[I]f you were a company looking to build a plant somewhere you’d be a fool not to play governors, mayors and other local elected officials against one another: All you have to do is promise to build a new (fill in the blank) that will generate thousands of jobs. You will be showered with incentives ranging from low-cost loans to tax abatements to regulatory waivers.
It is an unfair fight pitting naive local politicians facing re-election versus the experience of corporate executives, and their teams of lawyers, analysts and accountants. They dangle the very persuasive carrot of new economic development. It is the classic agency problem writ large. Taxpayers never stand a chance.
Well now Ritholz refers us to Business Week (not exactly the Worker's Daily):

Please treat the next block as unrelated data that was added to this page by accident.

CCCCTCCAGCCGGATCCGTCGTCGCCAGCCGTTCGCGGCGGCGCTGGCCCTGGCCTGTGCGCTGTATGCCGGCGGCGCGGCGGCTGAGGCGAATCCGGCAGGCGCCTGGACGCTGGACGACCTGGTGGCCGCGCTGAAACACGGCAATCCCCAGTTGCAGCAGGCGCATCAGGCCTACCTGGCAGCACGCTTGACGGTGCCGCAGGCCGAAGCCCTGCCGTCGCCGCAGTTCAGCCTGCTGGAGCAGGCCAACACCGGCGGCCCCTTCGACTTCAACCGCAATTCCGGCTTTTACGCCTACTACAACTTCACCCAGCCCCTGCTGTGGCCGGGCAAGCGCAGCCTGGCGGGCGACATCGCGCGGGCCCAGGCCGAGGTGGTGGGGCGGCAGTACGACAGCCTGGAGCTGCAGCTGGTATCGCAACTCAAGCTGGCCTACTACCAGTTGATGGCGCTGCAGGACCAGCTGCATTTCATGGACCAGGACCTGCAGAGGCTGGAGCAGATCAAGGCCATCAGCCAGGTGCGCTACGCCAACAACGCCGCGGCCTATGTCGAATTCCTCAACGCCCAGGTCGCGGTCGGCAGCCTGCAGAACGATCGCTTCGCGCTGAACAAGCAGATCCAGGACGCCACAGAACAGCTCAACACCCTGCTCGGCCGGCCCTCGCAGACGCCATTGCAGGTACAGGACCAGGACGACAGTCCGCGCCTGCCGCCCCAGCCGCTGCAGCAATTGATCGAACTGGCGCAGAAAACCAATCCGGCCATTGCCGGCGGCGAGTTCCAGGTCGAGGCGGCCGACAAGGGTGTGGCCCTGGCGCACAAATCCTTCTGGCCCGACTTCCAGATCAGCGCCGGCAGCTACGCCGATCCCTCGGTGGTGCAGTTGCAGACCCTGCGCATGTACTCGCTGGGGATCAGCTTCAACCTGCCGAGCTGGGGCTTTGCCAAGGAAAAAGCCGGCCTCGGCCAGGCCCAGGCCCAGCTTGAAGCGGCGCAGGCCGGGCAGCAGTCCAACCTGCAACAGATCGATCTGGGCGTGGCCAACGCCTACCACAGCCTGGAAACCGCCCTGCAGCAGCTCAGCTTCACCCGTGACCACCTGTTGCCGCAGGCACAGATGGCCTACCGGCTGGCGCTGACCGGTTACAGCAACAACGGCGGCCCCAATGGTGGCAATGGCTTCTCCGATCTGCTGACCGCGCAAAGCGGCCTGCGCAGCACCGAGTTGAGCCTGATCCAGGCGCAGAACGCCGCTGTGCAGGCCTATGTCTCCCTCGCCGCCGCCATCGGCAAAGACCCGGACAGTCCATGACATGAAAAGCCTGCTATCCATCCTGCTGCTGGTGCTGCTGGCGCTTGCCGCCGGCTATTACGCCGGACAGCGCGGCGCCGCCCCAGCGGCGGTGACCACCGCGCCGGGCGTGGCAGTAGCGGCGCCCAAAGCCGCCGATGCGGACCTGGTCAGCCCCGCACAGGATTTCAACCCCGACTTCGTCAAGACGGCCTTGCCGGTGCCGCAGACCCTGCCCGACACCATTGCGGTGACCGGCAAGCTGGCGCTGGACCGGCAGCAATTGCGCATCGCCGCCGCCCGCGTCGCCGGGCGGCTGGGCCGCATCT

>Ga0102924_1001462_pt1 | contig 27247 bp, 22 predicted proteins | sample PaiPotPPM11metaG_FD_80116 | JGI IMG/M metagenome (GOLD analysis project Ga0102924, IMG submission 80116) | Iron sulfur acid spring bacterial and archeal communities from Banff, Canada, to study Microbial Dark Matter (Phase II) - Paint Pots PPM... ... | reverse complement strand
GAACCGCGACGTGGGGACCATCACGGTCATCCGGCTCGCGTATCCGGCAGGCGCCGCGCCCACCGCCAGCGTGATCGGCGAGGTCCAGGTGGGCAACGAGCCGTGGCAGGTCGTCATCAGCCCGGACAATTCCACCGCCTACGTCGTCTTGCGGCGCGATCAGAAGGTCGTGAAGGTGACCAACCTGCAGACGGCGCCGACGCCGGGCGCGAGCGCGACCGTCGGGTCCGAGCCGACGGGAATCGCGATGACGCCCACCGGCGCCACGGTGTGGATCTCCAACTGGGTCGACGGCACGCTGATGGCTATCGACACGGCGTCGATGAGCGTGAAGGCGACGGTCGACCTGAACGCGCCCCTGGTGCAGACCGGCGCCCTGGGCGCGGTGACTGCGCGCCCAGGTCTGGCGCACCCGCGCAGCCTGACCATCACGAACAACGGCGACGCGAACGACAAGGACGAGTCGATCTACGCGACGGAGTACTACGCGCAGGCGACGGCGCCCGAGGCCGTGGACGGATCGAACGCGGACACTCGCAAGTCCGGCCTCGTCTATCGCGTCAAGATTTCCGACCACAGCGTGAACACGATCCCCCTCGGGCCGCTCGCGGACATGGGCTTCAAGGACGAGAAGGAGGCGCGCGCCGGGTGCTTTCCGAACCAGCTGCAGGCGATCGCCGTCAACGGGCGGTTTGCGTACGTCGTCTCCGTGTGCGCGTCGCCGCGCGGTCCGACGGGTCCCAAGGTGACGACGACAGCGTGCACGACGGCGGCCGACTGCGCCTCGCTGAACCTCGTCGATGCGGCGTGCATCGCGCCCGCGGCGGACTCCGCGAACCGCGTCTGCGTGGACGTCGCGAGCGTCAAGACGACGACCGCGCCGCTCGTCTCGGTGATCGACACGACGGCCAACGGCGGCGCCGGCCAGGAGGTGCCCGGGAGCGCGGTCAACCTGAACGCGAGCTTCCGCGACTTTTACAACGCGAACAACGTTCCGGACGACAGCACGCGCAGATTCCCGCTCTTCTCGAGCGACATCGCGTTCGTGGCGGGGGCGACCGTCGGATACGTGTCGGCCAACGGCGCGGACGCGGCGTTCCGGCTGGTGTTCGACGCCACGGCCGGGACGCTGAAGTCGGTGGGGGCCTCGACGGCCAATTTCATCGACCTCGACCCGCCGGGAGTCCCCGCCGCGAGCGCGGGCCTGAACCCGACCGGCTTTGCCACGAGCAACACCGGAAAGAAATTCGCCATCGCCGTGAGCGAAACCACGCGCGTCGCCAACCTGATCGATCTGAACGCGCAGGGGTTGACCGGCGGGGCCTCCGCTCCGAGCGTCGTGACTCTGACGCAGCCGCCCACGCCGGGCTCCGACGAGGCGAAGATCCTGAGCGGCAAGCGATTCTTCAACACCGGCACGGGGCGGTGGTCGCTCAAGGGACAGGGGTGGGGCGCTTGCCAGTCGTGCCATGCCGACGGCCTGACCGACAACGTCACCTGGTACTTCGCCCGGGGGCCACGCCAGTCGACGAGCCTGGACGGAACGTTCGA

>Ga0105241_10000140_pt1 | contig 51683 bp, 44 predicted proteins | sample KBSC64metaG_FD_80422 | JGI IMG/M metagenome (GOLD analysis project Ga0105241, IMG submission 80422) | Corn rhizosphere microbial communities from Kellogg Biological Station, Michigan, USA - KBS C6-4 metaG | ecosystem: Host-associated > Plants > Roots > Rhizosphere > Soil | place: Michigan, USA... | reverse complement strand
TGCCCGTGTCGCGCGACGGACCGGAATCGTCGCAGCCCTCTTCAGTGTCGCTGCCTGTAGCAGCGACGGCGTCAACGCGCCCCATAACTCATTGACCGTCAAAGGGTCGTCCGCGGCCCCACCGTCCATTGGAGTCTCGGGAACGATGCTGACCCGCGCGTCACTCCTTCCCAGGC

Interviews with 49 people familiar with Foxconn’s Wisconsin project, including more than a dozen current and former employees close to its efforts there, show how hollow the boosters’ assurances have been all along. While Foxconn for months declined requests to interview executives, insiders describe a chaotic environment with ever-changing goals far different from what Trump and others promised. Walker and the White House declined to comment for this story, although a Trump administration official says the White House would be “disappointed” by any reduced investment. The only consistency, many of these people say, lay in how obvious it was that Wisconsin struck a weak deal. Under the terms Walker negotiated, each job at the Mount Pleasant factory is projected to cost the state at least $219,000 in tax breaks and other incentives. The good or extra-bad news, depending on your perspective, is that there probably won’t be 13,000 of them.Hey, I have an idea! Wisconsin can spend $3 billion to hire some teachers, social workers, public health workers, road pavers, solar power installers, nurses, librarians . . . . But that would smack of creeping socialism.